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Innovation and enterprise blog

The British Library Business & IP Centre can help you start, run and grow your business

Introduction

This blog is written by members of the Business & IP Centre team and some of our expert partners and discusses business, innovation and enterprise. Read more

18 November 2014

Book Review - Salvation in a start-up? The origins and nature of the self-employment boom

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The digital publication of this book by Benedict Dellot, published by the RSA (Royal Society for the encouragement of Arts, Manufactures and Commerce) on May 2014, attracted my attention when it was featured last month on the “Small Business and Entrepreneurship” section of the Management & Business Studies Portal. It is a research study report, available for everyone as open-access material and there is no need to be registered as user of the portal to access it. 

Salvation in a start-up

The report looks at the reasons behind the rise of self-employment and microbusinesses in the UK, and is a very interesting report to read as it highlights the profiles of the main users of the Business & IP Centre.  It is an output of the project named “The Power of Small”, which seeks to better understand the growing community of self-employed and microbusinesses, and was launched by RSA in collaboration with Etsy, an online marketplace for handmade goods and vintage items.

Six tribes of self-employment

The report focuses on the individuals involved in the self-employed community, trying to answer questions such as why so many people are turning to self-employment and what this means for them personally. It segments the self-employed community into six “tribes”, from Visionaries all the way through to Dabblers (see Figure 1), presenting a typical case for each “tribe”. The author considers this typology crucial for policymakers who can then create effective interventions and policy solutions that will improve the livelihood of the self-employed community.

 The report highlights the following main research findings and recommendations:

  • Most people choose to be self-employed for greater freedom, meaning and control, defying the myth that those who started up in the recessionary period of the last five years did so to escape unemployment.
  • The biggest increases in self-employment have been in professional occupations (one of the highest skilled groups), defying the myth that most of the newly self-employed are low-skilled odd-jobbers.
  • Very few that started up in the last 5 years have taken employees, so there is need to stimulate growth and recruitment in the self-employed;
  • Despite the majority agreeing that the economy is getting better and the country is heading in the right direction, very few agree that the government adequately supports the self-employed and that the welfare system is fair to people in their position; there is need for urgent review of government policy on self-employment, from welfare and taxes, all the way through to education and housing.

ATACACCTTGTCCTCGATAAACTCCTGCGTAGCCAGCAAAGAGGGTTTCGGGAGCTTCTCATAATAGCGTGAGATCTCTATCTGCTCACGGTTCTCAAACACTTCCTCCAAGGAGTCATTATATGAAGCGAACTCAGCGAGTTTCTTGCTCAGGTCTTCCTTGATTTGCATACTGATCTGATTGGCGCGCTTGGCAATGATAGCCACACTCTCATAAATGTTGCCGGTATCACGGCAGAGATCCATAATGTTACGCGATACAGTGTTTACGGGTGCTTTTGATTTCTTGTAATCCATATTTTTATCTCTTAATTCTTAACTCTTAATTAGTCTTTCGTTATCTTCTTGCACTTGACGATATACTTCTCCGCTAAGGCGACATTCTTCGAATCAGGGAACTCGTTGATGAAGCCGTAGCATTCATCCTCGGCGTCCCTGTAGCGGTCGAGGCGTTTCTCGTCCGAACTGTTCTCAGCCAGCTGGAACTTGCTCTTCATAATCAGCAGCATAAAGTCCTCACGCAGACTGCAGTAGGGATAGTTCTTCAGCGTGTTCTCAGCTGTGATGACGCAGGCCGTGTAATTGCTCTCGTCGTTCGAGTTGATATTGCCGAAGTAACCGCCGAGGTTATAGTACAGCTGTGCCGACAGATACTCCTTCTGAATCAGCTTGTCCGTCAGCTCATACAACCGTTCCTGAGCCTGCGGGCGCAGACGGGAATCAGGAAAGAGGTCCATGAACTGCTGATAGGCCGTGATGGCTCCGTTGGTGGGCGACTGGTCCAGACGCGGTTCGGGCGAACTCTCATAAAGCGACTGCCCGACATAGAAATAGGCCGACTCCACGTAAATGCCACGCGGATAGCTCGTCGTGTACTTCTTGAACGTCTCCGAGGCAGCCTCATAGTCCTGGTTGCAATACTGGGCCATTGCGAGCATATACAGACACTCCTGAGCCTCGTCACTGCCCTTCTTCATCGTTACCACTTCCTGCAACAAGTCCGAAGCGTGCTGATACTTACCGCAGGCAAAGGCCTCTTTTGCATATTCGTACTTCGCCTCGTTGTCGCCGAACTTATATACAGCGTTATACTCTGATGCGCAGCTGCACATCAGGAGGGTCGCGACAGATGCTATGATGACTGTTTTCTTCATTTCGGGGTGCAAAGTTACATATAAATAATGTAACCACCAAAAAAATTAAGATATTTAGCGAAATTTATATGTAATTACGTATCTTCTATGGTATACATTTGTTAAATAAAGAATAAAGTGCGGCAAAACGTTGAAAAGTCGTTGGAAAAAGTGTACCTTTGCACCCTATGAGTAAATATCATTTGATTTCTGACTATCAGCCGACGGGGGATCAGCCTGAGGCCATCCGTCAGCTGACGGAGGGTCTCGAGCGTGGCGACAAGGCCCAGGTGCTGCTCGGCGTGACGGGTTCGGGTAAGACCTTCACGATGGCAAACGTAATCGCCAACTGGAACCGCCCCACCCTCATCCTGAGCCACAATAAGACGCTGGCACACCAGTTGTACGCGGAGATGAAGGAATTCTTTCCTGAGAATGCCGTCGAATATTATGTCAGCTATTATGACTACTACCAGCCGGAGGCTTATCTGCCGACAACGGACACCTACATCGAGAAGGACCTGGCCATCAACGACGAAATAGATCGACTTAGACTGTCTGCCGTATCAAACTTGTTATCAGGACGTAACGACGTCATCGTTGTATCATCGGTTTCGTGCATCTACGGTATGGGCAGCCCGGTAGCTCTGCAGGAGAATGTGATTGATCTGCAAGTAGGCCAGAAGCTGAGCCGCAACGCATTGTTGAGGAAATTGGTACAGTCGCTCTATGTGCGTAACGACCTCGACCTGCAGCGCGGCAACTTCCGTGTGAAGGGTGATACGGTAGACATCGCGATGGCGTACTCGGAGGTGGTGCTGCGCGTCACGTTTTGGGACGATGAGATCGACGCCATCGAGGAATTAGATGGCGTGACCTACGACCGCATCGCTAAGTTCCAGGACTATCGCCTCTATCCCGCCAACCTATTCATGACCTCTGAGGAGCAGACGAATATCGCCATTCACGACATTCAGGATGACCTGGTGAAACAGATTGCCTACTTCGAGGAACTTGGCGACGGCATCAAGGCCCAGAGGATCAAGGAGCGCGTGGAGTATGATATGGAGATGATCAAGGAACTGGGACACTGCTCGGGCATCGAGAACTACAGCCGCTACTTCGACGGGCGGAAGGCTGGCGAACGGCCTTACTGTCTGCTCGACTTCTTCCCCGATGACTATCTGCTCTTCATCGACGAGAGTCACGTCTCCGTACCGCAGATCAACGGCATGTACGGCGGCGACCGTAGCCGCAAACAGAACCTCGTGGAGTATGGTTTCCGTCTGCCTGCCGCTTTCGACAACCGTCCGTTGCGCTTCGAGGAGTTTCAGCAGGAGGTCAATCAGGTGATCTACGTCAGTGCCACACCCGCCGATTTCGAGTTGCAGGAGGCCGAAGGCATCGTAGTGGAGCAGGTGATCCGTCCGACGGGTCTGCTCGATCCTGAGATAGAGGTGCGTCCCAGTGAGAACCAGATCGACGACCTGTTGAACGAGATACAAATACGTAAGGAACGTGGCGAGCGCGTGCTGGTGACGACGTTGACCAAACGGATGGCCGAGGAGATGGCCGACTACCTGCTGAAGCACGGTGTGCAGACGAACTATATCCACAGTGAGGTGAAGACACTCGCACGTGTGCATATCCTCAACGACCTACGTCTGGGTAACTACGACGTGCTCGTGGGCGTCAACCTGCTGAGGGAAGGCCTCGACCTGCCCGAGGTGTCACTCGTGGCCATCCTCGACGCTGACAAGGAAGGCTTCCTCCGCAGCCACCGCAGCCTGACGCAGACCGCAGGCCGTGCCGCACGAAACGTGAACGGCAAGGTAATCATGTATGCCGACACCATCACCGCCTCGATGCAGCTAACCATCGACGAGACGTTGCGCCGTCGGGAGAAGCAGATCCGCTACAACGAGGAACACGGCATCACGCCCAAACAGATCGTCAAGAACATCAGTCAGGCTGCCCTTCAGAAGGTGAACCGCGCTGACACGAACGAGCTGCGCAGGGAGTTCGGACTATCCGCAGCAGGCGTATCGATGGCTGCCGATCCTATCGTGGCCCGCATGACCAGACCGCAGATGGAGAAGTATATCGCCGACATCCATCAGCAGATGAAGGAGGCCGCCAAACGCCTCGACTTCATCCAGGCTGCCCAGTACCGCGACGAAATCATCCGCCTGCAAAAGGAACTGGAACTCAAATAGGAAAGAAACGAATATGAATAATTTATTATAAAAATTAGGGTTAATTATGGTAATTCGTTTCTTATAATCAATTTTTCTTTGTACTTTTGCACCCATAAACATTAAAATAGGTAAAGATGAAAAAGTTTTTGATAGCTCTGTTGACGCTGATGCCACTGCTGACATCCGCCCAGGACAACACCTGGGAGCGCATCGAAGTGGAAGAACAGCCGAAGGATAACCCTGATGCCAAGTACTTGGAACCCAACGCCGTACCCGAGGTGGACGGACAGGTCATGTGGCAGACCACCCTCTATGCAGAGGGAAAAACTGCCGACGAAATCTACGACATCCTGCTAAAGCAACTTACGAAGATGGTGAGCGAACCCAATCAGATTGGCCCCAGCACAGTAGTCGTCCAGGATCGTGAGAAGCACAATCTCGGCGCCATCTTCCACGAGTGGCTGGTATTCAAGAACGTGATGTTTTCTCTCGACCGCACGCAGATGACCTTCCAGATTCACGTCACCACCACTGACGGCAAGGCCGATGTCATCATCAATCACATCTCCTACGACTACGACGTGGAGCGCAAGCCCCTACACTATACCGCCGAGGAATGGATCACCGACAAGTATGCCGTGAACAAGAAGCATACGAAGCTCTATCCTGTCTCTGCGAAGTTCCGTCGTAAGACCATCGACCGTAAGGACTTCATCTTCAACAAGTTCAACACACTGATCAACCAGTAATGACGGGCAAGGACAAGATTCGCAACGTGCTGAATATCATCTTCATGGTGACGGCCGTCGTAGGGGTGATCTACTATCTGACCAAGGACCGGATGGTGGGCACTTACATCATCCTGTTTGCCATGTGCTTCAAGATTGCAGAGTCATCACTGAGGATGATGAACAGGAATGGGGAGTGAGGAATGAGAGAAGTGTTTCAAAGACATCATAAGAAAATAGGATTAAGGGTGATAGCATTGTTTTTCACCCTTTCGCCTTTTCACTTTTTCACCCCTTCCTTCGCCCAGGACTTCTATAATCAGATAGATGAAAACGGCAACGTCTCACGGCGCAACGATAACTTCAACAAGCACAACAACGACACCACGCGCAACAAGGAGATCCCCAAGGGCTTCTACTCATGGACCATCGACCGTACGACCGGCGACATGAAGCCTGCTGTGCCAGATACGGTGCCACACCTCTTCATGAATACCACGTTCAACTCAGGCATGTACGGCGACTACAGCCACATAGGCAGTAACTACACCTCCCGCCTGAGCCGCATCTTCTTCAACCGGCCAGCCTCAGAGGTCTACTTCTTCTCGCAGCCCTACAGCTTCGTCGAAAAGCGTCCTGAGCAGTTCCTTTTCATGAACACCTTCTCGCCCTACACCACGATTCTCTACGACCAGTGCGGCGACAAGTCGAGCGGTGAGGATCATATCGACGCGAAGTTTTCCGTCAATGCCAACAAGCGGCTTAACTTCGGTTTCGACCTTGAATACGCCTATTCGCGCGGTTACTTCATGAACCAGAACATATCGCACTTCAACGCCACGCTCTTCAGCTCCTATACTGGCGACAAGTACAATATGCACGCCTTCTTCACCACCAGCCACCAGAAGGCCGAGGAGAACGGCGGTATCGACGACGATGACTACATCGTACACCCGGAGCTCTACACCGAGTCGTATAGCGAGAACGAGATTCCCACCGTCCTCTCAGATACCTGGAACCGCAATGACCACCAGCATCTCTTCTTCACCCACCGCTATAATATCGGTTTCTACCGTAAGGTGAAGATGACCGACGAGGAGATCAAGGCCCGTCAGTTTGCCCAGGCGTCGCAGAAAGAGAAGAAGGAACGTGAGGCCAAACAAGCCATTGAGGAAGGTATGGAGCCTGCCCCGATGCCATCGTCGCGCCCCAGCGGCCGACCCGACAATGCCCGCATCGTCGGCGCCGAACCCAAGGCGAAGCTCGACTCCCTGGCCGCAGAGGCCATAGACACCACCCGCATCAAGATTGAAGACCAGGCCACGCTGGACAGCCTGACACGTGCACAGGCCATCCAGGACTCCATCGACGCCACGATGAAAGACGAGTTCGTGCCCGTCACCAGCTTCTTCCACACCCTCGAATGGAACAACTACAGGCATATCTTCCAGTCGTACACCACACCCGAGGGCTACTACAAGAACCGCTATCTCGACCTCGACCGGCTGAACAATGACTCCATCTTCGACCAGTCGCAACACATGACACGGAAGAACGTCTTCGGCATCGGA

In the next phase of the Power of Small project, attention will be focused on the wider economic and social implications of the growth of the microbusiness community. This report – the first of three -  gives a good understanding of what it means for the people directly involved, but questions remain about the impact of a growing microbusiness community on major issues that affect us all, such as productivity, innovation, jobs growth, inequality and living standards.

 

 

 

17 November 2014

Loom Bands - the toy sensation of 2014

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Rainbowloom-logoWhen we look back at the toys of 2014, it will be remembered for Loom Bands. Cheong Choon Ng created a plastic loom for his children to weave colourful rubber bands into bracelets and charms, and Rainbow Loom is the registered trade name of his invention.

From his beginnings in Malaysia to his current his life in the USA, his story is interesting and inspiring.  The idea came about when helping his daughters with their rubber band craft making, but he admits that his biggest challenge was to convince his wife to risk their life savings to invest in his invention. “I am the one in the family with all the crazy ideas, and she is my reality check”.  A couple of years later and Rainbow Loom is a multi-million pound international business.  You can read Cheong’s story in his own words in the Guardian newspaper, Experience - I invented the Loom Bands.

Choon Ng and his wife Fen

Loom band inventor Cheong Choon Ng with his wife Fen

The Rainbow Loom website is a splendid example of how it has become a global sensation, showcasing tutorial videos, press stories , a ‘Loominaries’ community  and Loom network.  In A craze for 'loom bands' Richard Gottlieb, from consultants Global Toy Experts, says “It wasn’t driven by advertising or big companies… there’s a difference between creating a product that sells, and a phenomenon.  There’s a bit of magic about it”. The products made by Loom bands range from bracelets, to dresses, shoes, handbags, brooches and pimped products such as watches Rainbow Loom Creations Pinterest board and on Rainbow Loom’s twitter feed @RainbowLoom.

Loom band example

When something is so successful, others will inevitably try to copy your idea. This is what has happened with Cheong Choon Ng’s invention, with copy-cat products and similar sounding names.

I am sure that Choon Ng’s children played a great part in getting his product to gain traction and impact, and he calls this the ‘Rainbow Loom ecosystem’.  I particularly like that this has encouraged young children and adults to become creative and entrepreneurial with loom bands. I was given a bracelet by a young relative on holiday in Italy as a sign of friendship, and I was asked by another to buy one in my national colours for the Notting Hill Carnival to raise funds for her school trip.